Our reserve had six species of bumblebees to begin with: Bombus pratorum (early), Bombus terrestris (buff tail), Bombus lucorum (white tail) Bombus hortorum (garden bumblebee), Bombus lapidarius (red tail), and Bombus pascuorum (common carder bee). The B. pascuorum and B. hortorum both have long tongues, meaning they are able to forage from long flowers.

These lovely creatures photographed between 2006 and 2010 have been poisoned

Nocturnal Visits Were Good Therapy

When I had sleepless nights I went out and observed life on the reserve. I watched the orb web spider catching prey and repairing her web; I took my bat detector along the hedgerows. The detector was set at 40 kHz, so as well as detecting speckled bush crickets I could pick up the staccato discharge of pipistrelle bats performing their erratic aerobatics as they hunted insects. Often I would hear tawny owls calling to each other — a haunting sound.

I would follow the voice as it moved from one group of trees to another, but the bird was rarely visible, however hard I looked. One night in November 2010 the sky was magnificently clear; only a single vaporous cloud drifted above the sea. Jupiter shone prominently in the southwest. I turned toward the east to look at my favorite star cluster, the Pleiades (the seven divine sisters), when suddenly out of the darkness a bright, slow-moving stream of light traced a wide arc across the sky and plunged toward the earth; it was one of the Taurid meteor showers.

Monsanto Pesticides: The Beginning Of The End

In 2013 the biodiversity on our reserve started to decline. We found that a Japanese knotweed eradication program with Monsanto pesticides (Roundup) was being undertaken in adjacent woodlands. Roundup is sprayed on the plants or injected into the stems. In this manner, fine droplets can enter the air and can be carried a long way if there is a wind. Japanese knotweed grows by water. Monsanto’s hazard warning notice says Roundup should not be allowed to enter the water because it is toxic to aquatic invertebrates.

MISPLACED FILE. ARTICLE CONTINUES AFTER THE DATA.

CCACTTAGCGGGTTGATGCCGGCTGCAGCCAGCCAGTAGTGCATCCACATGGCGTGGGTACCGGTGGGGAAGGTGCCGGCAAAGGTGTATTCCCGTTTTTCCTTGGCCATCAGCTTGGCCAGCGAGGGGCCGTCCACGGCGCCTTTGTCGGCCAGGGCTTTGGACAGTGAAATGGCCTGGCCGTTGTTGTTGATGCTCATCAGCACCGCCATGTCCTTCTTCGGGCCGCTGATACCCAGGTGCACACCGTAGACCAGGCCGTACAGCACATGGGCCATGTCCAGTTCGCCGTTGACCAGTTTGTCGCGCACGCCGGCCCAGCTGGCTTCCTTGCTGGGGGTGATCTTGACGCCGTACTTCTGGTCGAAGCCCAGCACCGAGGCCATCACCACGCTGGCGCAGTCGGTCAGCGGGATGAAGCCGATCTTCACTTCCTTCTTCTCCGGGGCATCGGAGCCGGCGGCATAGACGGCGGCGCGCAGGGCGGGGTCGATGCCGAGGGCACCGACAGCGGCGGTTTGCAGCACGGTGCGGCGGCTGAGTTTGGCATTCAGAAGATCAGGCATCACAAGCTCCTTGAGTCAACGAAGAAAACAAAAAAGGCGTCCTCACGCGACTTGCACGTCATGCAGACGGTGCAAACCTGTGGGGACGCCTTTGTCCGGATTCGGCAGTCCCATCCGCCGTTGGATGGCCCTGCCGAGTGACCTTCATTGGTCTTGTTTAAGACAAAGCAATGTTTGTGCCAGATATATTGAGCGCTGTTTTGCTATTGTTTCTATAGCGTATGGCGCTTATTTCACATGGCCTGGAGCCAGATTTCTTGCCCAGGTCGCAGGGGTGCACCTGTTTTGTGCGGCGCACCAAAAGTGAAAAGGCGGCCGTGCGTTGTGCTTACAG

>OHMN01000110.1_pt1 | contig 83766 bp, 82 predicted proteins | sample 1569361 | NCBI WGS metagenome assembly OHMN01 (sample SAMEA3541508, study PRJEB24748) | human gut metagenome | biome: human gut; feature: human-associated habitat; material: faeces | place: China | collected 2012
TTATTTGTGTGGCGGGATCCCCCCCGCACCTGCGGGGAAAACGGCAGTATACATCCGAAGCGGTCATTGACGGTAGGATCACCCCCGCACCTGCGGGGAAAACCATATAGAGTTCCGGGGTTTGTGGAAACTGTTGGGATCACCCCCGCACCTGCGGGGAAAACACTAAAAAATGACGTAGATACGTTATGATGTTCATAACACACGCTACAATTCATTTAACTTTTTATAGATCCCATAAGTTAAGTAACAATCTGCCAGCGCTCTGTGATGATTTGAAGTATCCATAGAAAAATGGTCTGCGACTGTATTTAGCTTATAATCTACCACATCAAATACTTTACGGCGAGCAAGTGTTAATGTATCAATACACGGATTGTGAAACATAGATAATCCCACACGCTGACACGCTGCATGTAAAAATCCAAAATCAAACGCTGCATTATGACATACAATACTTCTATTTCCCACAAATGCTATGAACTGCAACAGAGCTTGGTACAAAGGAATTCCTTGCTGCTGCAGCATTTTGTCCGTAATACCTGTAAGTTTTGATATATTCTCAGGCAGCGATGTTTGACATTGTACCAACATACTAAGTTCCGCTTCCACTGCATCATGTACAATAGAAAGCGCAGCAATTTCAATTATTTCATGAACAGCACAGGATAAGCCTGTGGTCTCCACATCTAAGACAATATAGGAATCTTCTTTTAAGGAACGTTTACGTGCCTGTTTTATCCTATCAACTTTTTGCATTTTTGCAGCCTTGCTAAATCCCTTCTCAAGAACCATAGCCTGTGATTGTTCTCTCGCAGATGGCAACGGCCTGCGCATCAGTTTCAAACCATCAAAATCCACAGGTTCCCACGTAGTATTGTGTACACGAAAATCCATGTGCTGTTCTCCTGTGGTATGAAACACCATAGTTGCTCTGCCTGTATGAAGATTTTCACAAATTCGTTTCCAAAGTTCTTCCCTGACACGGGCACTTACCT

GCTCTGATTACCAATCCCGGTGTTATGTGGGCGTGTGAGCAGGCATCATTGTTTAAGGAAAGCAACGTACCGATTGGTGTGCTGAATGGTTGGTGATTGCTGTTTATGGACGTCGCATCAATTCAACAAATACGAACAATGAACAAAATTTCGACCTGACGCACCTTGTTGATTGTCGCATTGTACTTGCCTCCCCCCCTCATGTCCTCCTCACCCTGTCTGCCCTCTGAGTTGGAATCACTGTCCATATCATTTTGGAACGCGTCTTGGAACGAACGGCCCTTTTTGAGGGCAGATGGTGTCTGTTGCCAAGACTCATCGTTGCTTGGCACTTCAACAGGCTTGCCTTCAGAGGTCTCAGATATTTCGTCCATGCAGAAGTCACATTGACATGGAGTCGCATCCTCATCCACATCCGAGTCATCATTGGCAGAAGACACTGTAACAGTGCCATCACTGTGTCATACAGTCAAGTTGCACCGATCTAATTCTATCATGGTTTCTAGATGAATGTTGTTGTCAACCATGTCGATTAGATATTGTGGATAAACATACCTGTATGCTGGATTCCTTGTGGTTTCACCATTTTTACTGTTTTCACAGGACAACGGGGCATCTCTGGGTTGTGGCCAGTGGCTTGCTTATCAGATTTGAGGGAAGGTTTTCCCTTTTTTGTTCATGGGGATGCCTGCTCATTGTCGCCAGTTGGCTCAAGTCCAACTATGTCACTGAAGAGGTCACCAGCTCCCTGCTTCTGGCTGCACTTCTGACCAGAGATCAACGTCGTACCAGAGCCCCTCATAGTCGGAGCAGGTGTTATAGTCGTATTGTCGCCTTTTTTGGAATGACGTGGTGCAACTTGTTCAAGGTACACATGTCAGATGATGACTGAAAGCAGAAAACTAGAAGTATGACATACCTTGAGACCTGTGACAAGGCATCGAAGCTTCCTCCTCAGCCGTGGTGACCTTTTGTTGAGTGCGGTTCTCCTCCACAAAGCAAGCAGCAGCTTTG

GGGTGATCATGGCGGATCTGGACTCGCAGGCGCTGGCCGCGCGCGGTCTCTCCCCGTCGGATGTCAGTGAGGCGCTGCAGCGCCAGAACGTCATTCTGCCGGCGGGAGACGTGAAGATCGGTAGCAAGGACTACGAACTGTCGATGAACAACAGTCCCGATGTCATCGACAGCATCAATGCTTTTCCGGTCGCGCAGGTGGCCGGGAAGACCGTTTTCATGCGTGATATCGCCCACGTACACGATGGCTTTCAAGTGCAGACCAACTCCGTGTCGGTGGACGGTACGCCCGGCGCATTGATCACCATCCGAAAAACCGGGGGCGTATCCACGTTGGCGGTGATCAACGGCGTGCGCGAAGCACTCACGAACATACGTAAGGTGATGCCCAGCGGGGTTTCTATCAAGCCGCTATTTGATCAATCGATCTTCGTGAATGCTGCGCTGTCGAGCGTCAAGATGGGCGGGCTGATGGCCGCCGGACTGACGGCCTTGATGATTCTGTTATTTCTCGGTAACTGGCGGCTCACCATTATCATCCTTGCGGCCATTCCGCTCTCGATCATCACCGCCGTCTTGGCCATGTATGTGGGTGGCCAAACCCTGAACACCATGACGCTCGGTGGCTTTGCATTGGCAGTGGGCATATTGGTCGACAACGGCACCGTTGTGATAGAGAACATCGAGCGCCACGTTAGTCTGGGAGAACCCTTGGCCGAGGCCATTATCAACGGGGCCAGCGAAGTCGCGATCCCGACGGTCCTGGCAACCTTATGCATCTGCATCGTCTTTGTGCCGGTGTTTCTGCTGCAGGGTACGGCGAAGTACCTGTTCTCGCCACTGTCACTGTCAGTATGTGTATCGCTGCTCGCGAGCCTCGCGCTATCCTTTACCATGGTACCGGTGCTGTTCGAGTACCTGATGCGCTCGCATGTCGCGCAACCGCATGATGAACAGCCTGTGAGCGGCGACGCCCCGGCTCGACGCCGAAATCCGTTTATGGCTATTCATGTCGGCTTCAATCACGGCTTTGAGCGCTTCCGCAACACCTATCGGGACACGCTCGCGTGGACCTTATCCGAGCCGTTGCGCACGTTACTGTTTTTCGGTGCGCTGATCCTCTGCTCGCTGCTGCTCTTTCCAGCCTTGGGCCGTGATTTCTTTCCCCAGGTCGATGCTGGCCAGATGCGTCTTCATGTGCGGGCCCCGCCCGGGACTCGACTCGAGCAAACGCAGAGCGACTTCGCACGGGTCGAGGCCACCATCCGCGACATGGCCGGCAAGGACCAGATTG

We asked the Chairman of the UK Environment Agency if they could measure glyphosate levels in water but he declined. So we sent samples of river water and tap water to a laboratory in Leipzig. The level of glyphosate in one Welsh river thanks to an agricultural runoff on Japanese knotweed was 190 parts per trillion (ppt); the tap water was 30 ppt. These concentrations increase breast cancer cell proliferation according to one 2013 study:

The present study used pure glyphosate substance at log intervals from 10-12 to 10-6 M. These concentrations are in a crucial range which correlated to the potential biological levels at part per trillion (ppt) to part per billion (ppb) which have been reported in epidemiological studies.

In the UK, the incidence of breast cancer has almost doubled between 1975 and 2010. Analysis in local tap water in August 2014 revealed a tenfold increase of glyphosate since August 2013; from 30 ppt to 300 ppt.

In July 2015 the holes in our solitary bee hotel were full; in July 2016 they were unoccupied. In November 2016 we found a piece in the Swansea Leader that explained why. At the beginning of 2016, the Council asked Complete Weed Control to eradicate weeds: according to Swansea City and County Council, weeds were making the roadsides of The City of Swansea untidy for tourists and residents. In the summer the contractors sprayed 1500 km (932 miles) of roadsides; the same roads were sprayed in the autumn. We applied for information under the Environmental Freedom of Information requests and we found that they had sprayed 518 kg (1141.99 lbs) Dakar Pro (a professional preparation of Roundup), but 26 wards were still not completed. So the Council suggested that they carry on if the weeds were still growing. Monsanto issued instructions in 2010 for uses of glyphosate in Europe. In 2012 new rules came into force for streets and pavements:

From 2012 new rules from the regulator, Chemical Regulations Directorate (CRD) prohibits blanket spraying of any herbicide on non-porous hard surfaces. Targeted treatment of weeds must be undertaken on roads, pavements, concrete, and paved areas and drains must not be over sprayed. Hard surfaces offer no chemical binding and thus a high risk of runoff of pesticides to water courses, pollution of surface water and increased cost of treatment to remove pesticides from drinking water.

I wrote to Martin Temple Chairman of the Health & Safety Executive (HSE), explaining that the biodiversity in our nature had been wiped out by Monsanto pesticides like Roundup and many of us had developed cataracts and macular degeneration during 2016. In addition, the method of spraying had been illegal. It should only be sprayed on vegetation and not on hard surfaces because it runs off into the water. The DIRECTIVE 2009/128/EC of the European Parliament on Sustainable Use of Pesticides advises that “in places such as public parks and gardens, sports and recreation grounds, school grounds and children’s playgrounds, and in the close vicinity of healthcare facilities the risks from exposure to pesticides is high.”